When an Ask gets full support, a Stake Champion takes the issues directly to company management. What makes them special?
Champions are experienced at shareholder engagement, with a successful track record.

Walden Asset Management


Walden began managing sustainable, responsible, and impact (SRI) portfolios in 1975, the first institutional investment manager to do so. Walden continues to lead the field by encouraging companies to set science-based GHG reduction goals, adopt better corporate policies that foster a more inclusive workplace environment, and disclose their political and lobbying spending (among other requests).


By the Numbers

Assets under Management 8.4 billion
Year Founded 1987
Memberships in Impact Organizations 17
Location Boston
Focus Areas Climate Change, Gender Inequity, Money in Politics


Timothy Smith 45 years experience

Tim is the Director of Environmental, Social and Governance (ESG) Shareowner Engagement, and leads Walden’s ongoing shareholder engagement program to promote greater corporate leadership on ESG issues. This includes company dialogues, shareholder proposals, proxy voting, and public policy advocacy. Tim served as Executive Director of the Interfaith Center on Corporate Responsibility (ICCR) for 24 years. ICCR has been a primary player in the corporate responsibility movement and social investment community since the early 1970s.

In 2018, Tim was named as one of the “20 Most Influential People in ESG Investing” by Barron’s. Tim previously served as Chair of US SIF, the sustainable, responsible and impact investing industry trade group, for five years, and presently serves as Chair of its Public Policy Committee. Tim earned a BA from the University of Toronto and Masters of Divinity degree from Union Theological Seminary.


Walden is an active shareholder advocate on behalf of its clients. As reported in their Annual Impact Report, in 2017 Walden engaged 148 companies on a number of ESG issues, and observed demonstrated improvement in 51 companies – achieving an “impact rate” of 34%. Walden considers engagement to be successful when progress is made towards: better corporate policies, more sustainable business practices, and increased transparency.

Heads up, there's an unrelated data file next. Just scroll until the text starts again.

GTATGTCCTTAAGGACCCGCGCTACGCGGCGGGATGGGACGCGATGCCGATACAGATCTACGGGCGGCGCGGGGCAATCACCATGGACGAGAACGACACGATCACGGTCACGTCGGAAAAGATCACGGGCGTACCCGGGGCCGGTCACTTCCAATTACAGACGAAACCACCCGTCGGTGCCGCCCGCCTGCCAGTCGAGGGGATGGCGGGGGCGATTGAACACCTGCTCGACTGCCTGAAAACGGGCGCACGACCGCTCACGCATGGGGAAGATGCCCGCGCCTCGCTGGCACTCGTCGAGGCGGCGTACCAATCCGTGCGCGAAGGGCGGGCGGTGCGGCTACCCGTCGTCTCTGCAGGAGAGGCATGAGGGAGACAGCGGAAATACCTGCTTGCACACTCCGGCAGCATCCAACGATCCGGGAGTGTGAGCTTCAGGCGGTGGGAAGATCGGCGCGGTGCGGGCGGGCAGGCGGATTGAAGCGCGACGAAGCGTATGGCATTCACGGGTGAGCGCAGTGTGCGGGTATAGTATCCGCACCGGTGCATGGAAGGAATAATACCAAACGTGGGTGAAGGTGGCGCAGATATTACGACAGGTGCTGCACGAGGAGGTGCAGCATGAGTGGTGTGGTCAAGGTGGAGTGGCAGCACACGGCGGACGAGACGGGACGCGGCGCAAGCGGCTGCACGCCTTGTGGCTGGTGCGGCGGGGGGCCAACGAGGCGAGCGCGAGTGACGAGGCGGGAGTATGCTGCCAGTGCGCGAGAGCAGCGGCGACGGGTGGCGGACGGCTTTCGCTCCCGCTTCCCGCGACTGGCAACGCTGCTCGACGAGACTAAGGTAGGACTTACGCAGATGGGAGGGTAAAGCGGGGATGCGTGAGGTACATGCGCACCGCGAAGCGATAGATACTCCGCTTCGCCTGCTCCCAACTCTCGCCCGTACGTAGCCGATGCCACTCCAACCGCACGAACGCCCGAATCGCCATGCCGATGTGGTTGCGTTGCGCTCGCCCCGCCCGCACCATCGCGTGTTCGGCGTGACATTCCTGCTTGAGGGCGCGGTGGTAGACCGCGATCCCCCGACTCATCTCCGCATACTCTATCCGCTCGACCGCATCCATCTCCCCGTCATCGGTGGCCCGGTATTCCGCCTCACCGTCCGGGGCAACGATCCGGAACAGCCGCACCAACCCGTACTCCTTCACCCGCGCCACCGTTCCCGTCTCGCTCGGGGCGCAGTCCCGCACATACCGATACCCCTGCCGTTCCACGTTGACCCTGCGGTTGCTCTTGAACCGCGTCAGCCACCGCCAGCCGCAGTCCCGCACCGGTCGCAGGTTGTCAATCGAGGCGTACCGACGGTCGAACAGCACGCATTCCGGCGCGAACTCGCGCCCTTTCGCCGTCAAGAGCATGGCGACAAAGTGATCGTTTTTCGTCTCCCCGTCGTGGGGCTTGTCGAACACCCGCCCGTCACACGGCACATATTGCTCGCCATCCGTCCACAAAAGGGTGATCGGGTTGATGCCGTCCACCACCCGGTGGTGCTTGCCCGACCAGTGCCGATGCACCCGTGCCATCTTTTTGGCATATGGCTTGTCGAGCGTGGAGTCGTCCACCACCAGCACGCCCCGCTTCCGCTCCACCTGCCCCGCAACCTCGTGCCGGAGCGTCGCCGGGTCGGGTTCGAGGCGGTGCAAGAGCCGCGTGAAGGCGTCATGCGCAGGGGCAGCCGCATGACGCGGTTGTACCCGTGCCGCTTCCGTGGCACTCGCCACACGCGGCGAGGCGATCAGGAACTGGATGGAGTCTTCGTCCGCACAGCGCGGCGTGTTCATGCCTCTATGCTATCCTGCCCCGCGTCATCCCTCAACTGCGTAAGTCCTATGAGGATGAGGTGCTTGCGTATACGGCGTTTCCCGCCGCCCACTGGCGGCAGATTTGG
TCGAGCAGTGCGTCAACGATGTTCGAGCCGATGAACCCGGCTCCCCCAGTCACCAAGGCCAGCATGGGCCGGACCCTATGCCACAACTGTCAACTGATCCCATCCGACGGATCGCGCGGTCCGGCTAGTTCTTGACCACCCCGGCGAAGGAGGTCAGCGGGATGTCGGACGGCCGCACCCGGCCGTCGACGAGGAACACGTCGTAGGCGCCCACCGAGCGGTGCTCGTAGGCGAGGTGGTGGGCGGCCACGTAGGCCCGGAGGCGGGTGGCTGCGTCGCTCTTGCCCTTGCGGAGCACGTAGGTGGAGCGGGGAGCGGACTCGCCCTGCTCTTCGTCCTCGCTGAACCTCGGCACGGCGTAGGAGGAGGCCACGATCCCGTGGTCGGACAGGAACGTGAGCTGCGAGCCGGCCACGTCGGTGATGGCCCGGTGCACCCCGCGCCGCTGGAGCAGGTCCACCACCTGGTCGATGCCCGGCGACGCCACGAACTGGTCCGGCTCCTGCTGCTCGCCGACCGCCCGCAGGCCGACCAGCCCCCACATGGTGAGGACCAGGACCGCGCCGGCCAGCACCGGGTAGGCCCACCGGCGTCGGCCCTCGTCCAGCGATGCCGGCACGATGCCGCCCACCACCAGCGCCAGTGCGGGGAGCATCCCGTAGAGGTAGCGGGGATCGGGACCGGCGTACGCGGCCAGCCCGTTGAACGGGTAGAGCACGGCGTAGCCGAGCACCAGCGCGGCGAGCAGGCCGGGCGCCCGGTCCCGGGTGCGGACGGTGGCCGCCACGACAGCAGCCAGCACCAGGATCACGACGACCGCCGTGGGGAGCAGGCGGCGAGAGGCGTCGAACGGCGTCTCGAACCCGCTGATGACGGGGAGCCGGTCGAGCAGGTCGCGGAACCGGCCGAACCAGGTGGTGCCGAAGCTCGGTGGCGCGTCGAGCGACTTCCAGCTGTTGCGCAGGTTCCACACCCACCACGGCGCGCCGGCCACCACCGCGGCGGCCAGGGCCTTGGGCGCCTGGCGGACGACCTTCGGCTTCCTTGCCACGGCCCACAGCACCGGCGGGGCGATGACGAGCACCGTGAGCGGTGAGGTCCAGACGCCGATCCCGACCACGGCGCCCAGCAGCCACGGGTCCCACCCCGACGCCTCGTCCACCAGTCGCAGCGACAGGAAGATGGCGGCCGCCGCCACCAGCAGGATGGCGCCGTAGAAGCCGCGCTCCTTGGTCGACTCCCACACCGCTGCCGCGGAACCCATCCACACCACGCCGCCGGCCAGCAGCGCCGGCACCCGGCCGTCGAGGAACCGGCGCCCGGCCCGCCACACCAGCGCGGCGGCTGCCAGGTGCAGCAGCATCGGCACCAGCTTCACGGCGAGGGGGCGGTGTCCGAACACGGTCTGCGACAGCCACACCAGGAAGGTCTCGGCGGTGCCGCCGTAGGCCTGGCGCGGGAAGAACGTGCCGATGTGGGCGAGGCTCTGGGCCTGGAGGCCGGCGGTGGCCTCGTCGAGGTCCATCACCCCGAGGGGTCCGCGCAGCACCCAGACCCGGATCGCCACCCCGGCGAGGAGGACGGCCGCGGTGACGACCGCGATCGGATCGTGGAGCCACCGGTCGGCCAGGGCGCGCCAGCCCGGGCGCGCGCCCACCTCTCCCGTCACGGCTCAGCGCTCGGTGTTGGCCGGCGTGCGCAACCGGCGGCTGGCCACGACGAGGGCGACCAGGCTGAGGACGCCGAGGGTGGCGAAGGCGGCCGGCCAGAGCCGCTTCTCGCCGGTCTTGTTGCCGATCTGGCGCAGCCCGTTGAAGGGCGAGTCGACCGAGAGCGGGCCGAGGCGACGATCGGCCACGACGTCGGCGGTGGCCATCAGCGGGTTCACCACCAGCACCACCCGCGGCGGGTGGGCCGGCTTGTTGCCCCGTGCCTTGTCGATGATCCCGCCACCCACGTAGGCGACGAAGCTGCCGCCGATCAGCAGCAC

In 2017 Walden and other investors made headlines by successfully filing resolutions with several large asset managers. Subsequent to the withdrawal of resolutions at BlackRock, JPMorgan Chase, and Vanguard, these asset managers announced important changes to their approach to proxy voting and to engagement with companies, particularly on the topics of climate change and board diversity. This was one of numerous factors that led to a majority vote in support of a resolution at ExxonMobil, after which the company agreed to disclose the potential impact on its operations and the value of its assets of regulations and technology to address climate change.

Moving Corporations Towards Meaningful Climate Action

The Trump Administration dramatically shifted federal policy on climate change in 2017 with its announcement of the U.S. withdrawal from the global Paris climate agreement and the repeal of the Clean Power Plan, the foundation of the former Obama Administration’s efforts to curb U.S. greenhouse gas (GHG) emissions. These actions and others underscore the importance of investor engagement to encourage companies to be a leading force for aggressive action to mitigate the most catastrophic consequences of climate change.

We encourage companies to adopt science-based GHG goals, entailing global reduction of GHG emissions by 55% by 2050 and reaching net zero emissions between 2050 and 2100.

Walden, both individually in company dialogues and as the leader of a collaborative initiative with ICCR that advocated science-based GHG goals, is pleased to report substantial progress as a number of portfolio companies committed to new goals in 2017:

American Express—reduce absolute GHG emissions 31% and 85% by 2021 and 2040, respectively, from 2011 levels

ConocoPhillips—reduce GHG emissions intensity (per unit of output) 5-15% by 2030 from a 2017 baseline

Hubbell—increase energy efficiency 6% by 2020 relative to the 2016 level

Merck—reduce absolute GHG emissions 40% by 2025 from a 2015 baseline (and procuring 50% or greater of purchased electricity from renewable sources by 2025 and 100% by 2040)

Oracle—reduce absolute GHG emissions 20% by 2020 and 65% by 2050 from the 2015 level

PNC Financial Services—reduce absolute GHG emissions 75% by 2035 from a 2009 baseline (including a 50% renewable energy goal)

Asks In Action

AT&T should be more transparent about its lobbying expenditures

IBM should be more transparent about its lobbying expenditures

UPS should be more transparent about its lobbying expenditures

Emerson Electric should set GHG reduction targets in line with the goals of the Paris Climate Agreement

Our engagement with McDonalds leadership over the years has led to this successful result. In 2018, McDonalds agreed to set the GHG reduction ...